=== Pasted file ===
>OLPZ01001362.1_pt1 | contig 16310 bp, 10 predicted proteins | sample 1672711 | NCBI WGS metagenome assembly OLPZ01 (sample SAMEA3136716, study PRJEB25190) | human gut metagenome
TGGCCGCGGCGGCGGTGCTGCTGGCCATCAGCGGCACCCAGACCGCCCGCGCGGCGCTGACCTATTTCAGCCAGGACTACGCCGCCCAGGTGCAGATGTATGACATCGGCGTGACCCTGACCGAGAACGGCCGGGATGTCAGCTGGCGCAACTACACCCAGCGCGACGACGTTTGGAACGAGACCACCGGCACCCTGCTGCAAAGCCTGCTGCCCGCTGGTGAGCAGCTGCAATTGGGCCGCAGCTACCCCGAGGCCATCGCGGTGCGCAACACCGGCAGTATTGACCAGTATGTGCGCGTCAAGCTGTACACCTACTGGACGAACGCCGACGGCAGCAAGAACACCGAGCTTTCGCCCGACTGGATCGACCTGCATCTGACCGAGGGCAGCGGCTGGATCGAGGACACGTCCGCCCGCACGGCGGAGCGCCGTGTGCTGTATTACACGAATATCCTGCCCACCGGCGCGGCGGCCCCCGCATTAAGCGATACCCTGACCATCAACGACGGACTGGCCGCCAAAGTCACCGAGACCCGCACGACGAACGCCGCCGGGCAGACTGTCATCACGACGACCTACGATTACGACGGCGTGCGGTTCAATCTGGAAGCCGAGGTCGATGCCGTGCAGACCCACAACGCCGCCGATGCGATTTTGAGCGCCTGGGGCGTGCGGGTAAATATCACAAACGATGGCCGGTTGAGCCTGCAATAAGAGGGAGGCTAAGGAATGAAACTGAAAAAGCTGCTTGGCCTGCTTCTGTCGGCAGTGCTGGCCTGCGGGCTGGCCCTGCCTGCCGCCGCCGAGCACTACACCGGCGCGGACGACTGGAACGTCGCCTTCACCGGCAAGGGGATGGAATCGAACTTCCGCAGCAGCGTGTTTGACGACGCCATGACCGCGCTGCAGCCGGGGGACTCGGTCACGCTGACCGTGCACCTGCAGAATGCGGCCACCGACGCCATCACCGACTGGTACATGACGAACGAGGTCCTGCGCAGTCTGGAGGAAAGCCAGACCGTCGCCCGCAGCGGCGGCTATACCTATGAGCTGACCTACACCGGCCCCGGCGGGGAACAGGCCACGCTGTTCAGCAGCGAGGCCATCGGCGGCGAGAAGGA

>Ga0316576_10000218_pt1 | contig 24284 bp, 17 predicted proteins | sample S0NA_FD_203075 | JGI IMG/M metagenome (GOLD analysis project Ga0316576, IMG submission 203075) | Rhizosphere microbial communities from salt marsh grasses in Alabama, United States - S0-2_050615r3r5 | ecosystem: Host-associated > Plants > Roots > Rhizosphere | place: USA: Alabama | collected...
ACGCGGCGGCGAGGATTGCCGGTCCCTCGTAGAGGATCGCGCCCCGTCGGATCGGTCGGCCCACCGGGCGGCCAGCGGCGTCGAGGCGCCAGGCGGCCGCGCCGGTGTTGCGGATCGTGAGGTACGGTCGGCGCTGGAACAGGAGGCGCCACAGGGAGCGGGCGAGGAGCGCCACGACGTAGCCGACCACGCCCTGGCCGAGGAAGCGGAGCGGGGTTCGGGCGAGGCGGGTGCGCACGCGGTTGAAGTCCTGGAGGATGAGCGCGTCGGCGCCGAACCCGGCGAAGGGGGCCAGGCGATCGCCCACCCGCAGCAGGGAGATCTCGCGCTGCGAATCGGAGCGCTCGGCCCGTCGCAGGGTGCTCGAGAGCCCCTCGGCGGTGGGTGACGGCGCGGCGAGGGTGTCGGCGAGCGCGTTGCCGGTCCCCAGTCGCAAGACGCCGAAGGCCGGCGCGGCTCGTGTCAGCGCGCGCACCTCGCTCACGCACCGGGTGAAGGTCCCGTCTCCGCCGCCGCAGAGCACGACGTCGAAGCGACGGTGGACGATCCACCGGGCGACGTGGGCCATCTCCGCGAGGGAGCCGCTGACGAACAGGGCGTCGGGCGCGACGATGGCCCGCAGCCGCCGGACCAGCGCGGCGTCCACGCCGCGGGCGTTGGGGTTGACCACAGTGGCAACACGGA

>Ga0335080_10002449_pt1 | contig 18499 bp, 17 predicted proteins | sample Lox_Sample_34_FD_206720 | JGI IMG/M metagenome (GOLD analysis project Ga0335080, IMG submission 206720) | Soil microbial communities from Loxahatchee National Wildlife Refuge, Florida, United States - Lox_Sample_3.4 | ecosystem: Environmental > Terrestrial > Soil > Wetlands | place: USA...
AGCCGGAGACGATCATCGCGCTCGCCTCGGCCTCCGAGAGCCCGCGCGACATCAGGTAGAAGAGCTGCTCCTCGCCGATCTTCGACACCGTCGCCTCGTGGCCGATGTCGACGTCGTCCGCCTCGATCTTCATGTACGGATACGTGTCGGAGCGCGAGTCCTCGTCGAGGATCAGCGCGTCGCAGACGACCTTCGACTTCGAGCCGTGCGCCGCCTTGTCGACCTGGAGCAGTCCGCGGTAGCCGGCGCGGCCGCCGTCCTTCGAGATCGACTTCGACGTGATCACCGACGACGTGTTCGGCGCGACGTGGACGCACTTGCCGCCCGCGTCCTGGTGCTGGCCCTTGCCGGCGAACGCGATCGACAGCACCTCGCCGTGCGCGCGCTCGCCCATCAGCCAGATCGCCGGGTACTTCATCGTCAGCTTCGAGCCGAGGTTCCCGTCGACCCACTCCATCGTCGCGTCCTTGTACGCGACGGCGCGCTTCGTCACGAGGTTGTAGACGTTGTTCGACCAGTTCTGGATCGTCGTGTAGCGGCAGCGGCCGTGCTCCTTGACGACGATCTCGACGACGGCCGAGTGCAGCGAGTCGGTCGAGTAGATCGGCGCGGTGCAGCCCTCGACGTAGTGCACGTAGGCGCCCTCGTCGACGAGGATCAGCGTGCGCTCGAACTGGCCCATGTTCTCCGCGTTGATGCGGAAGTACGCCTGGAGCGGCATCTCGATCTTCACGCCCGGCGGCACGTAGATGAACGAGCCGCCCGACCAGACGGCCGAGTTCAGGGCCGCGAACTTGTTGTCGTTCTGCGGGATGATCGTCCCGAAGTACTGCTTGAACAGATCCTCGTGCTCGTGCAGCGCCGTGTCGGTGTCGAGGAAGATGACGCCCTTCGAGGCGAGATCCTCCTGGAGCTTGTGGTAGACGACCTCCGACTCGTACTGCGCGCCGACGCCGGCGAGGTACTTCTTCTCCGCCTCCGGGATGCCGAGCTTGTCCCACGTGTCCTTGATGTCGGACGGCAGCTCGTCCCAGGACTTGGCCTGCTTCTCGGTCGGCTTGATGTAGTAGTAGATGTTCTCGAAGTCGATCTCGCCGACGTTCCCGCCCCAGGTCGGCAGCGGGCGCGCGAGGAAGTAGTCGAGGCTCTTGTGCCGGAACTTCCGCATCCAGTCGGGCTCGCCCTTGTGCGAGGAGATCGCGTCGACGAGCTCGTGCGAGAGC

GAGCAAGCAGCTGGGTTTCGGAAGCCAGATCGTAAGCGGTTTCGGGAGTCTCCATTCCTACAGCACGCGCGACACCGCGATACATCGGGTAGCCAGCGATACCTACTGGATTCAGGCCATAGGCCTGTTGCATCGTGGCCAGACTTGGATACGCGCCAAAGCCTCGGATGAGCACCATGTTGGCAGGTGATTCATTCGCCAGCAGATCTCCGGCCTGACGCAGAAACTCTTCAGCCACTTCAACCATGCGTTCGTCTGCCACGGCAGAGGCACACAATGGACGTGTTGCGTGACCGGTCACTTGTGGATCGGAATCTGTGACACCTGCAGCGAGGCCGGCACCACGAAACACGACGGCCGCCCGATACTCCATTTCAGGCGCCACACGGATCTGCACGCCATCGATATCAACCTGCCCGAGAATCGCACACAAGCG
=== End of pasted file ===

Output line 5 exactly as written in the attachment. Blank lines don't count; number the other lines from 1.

>Ga0335080_10002449_pt1 | contig 18499 bp, 17 predicted proteins | sample Lox_Sample_34_FD_206720 | JGI IMG/M metagenome (GOLD analysis project Ga0335080, IMG submission 206720) | Soil microbial communities from Loxahatchee National Wildlife Refuge, Florida, United States - Lox_Sample_3.4 | ecosystem: Environmental > Terrestrial > Soil > Wetlands | place: USA...